Completion of the BA degree in Global Studies requires the successful completion of 12 courses, language proficiency and a field work experience (also referred to as global engagement), distributed as described below, in addition to any divisional requirements and completion of 120 credits with a 2.0 GPA or better.
Introduction to the Field
Two courses (2000 level):
- (Dis)Order and (In)Justice: Introduction to Global Studies
- Global Economies: Understanding Global Capitalism
Knowledge Base Electives
Three elective courses at 2000 or 3000 level
Global Challenge electives
Five courses total, with three in one cluster area:
Courses in this cluster explore the lenses and identities through which we experience the world and how the global and local are linked in ways not always obvious to the casual observer or embedded participant. Courses cluster around experiences and accounts of the global—everyday life under globalization, personal and national narratives, and the construction of hybrid, cosmopolitan or transnational identities.
This cluster concerns how the global is “ordered”—how the world we live in today is designed and arranged, constrained and enabled. The most influential forms of ordering include the global economy and the nation‐state system with its international institutions and interactions. Within these forms we encounter tensions between hierarchies and networks, state and non‐state actors, flows and borders, rules and exceptions. This cluster aims to critically evaluate the assumptions, interests, and values behind the orders and alternatives that structure our field of action.
The success of development, the legitimacy of national policies, and the thin line between peace and war all rest on the question of justice: what is right, what is just, and for whom? This cluster examines the challenge of achieving global justice and the attendant attempts to justly govern global flows of people, goods, money, and information. Courses deal with questions such as: How are laws and norms changing under globalization? What contradictions and tensions are produced by human rights today? Is humanitarian intervention a moral imperative or an imperialist fantasy? Can wars be just? Can past injustice ever be adequately dealt with? Is there a global civil society that can provide a legitimate counter to corporate or state power?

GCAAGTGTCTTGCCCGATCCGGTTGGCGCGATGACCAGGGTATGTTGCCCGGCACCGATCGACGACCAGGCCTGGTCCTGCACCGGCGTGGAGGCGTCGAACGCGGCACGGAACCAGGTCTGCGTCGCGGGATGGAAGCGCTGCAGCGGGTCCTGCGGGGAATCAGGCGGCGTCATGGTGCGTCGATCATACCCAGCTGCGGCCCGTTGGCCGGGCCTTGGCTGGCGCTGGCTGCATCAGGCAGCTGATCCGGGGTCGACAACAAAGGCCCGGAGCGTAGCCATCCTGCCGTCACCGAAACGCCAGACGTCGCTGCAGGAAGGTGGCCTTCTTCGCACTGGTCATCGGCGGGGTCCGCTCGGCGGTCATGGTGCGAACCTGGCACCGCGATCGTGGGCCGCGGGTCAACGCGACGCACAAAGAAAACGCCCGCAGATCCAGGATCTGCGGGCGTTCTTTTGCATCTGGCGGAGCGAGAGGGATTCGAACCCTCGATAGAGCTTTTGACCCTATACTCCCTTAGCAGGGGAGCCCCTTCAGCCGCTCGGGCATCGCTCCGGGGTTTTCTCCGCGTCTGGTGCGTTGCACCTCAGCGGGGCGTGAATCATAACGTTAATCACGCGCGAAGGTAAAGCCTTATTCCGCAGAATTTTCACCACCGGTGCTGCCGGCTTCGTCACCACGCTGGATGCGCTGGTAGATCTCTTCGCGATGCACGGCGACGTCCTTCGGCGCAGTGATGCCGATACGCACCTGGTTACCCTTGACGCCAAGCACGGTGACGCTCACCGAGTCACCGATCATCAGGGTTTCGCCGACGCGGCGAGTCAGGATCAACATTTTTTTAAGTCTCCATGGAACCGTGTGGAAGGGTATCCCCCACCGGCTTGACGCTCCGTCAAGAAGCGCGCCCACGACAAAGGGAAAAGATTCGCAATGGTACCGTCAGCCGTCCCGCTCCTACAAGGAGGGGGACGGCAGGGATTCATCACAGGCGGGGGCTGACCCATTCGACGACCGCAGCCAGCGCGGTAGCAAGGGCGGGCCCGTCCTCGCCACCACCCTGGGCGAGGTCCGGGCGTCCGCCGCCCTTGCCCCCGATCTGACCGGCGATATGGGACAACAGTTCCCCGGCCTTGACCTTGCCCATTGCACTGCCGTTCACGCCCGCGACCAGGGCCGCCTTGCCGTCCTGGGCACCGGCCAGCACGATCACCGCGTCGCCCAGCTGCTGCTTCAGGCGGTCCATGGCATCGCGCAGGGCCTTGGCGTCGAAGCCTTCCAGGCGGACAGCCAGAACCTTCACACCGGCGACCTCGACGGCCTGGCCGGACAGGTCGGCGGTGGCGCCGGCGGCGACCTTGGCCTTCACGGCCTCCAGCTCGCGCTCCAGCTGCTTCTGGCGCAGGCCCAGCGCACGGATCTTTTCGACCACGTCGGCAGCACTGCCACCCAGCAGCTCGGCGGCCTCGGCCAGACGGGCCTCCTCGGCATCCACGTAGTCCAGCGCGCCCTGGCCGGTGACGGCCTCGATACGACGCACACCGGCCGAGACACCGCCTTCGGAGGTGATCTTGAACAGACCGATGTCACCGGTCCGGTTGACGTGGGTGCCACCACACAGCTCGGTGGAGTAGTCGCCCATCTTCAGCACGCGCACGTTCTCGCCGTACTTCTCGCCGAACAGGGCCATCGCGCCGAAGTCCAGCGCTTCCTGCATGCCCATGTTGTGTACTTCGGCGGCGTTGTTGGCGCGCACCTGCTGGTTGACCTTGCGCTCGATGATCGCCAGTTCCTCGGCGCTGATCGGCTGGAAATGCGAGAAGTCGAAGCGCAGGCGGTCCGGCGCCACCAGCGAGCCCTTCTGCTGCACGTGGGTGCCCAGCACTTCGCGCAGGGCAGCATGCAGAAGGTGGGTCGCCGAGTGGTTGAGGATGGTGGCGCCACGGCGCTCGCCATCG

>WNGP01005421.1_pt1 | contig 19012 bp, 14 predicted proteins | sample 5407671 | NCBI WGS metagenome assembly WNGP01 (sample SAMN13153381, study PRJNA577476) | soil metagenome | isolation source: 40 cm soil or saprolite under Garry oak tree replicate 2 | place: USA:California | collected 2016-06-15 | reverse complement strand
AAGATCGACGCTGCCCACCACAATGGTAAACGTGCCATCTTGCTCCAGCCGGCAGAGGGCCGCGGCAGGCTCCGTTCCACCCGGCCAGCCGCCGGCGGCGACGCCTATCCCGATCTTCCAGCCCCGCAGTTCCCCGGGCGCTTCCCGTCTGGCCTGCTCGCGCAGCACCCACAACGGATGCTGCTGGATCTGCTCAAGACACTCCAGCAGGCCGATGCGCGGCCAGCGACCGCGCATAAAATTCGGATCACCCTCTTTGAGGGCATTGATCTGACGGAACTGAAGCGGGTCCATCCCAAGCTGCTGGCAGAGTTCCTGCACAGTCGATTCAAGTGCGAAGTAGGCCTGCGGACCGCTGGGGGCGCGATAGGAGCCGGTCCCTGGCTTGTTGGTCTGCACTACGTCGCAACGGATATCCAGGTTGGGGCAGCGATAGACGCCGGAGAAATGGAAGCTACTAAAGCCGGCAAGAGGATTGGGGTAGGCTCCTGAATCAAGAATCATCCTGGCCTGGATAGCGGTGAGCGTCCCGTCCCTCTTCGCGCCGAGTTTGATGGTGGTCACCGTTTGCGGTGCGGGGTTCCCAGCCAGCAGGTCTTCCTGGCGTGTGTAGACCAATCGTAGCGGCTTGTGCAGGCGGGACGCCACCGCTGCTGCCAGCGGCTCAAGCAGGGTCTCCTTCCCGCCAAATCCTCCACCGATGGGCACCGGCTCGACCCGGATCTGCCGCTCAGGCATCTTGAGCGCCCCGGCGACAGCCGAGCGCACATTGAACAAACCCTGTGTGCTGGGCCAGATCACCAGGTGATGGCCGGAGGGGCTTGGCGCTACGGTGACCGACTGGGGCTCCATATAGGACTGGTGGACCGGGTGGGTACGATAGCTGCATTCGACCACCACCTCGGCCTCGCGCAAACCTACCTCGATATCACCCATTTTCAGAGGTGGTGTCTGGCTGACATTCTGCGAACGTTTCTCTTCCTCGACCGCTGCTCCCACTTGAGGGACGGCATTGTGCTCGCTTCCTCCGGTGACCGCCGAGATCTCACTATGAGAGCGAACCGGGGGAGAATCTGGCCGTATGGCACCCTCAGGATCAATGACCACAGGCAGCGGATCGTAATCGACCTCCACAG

This cluster focuses on three global spaces where The New School has special analytical strengths. Cities are indelibly local yet inescapably inscribed by global flows of money, people, and trade. Contemporary media confounds the scale between local and global while transforming our identities, perceptions, and reactions, as well as power relations. The environment knows no borders: global flows can result in very local challenges, and local problems reverberate at global scales. All of these spaces are linked by the challenge of how we design our cities, our forms of information, and our relationship to the environment. Courses in this cluster link explicitly to cutting edge work in design carried out at The New School.
An internship, study abroad or research experience related to Global Studies, to be approved by faculty. Majors who declare in or after Fall 2015 are required to complete this experience as well as take the one-credit Global Engagement Colloquium.
- Four semesters or more of a language at the college level with a B or better.
- Three years at high school level plus two semesters at the college level with a B or better.
- Proficiency exam for those who learned the language outside of college.
Collaborative Research Seminar (CRS)
One or more CRS course. It is recommended that students complete this Junior year.
A Senior Level Project or Thesis
Note: Be sure to check with your advisor to receive up-to-date information or further clarification on Major Requirements.